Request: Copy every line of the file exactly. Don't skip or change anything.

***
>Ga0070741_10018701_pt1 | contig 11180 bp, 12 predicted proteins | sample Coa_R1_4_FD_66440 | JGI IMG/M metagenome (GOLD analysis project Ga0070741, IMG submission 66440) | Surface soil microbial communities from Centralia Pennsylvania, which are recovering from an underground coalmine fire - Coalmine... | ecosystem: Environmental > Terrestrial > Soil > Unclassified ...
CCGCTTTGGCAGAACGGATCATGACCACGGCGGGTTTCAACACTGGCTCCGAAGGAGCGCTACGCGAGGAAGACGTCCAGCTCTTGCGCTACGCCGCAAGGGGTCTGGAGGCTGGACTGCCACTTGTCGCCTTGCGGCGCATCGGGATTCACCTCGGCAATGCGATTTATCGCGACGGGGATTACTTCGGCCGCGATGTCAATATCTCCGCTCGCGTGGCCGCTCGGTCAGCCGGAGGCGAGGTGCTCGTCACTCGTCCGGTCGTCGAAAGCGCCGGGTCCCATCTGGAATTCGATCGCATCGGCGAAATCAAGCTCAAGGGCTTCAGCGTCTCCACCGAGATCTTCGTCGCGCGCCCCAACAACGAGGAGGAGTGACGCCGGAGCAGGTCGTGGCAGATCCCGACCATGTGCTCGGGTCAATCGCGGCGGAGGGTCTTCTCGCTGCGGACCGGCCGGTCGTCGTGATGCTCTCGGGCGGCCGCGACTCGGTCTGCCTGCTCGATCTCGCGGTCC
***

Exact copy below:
>Ga0070741_10018701_pt1 | contig 11180 bp, 12 predicted proteins | sample Coa_R1_4_FD_66440 | JGI IMG/M metagenome (GOLD analysis project Ga0070741, IMG submission 66440) | Surface soil microbial communities from Centralia Pennsylvania, which are recovering from an underground coalmine fire - Coalmine... | ecosystem: Environmental > Terrestrial > Soil > Unclassified ...
CCGCTTTGGCAGAACGGATCATGACCACGGCGGGTTTCAACACTGGCTCCGAAGGAGCGCTACGCGAGGAAGACGTCCAGCTCTTGCGCTACGCCGCAAGGGGTCTGGAGGCTGGACTGCCACTTGTCGCCTTGCGGCGCATCGGGATTCACCTCGGCAATGCGATTTATCGCGACGGGGATTACTTCGGCCGCGATGTCAATATCTCCGCTCGCGTGGCCGCTCGGTCAGCCGGAGGCGAGGTGCTCGTCACTCGTCCGGTCGTCGAAAGCGCCGGGTCCCATCTGGAATTCGATCGCATCGGCGAAATCAAGCTCAAGGGCTTCAGCGTCTCCACCGAGATCTTCGTCGCGCGCCCCAACAACGAGGAGGAGTGACGCCGGAGCAGGTCGTGGCAGATCCCGACCATGTGCTCGGGTCAATCGCGGCGGAGGGTCTTCTCGCTGCGGACCGGCCGGTCGTCGTGATGCTCTCGGGCGGCCGCGACTCGGTCTGCCTGCTCGATCTCGCGGTCC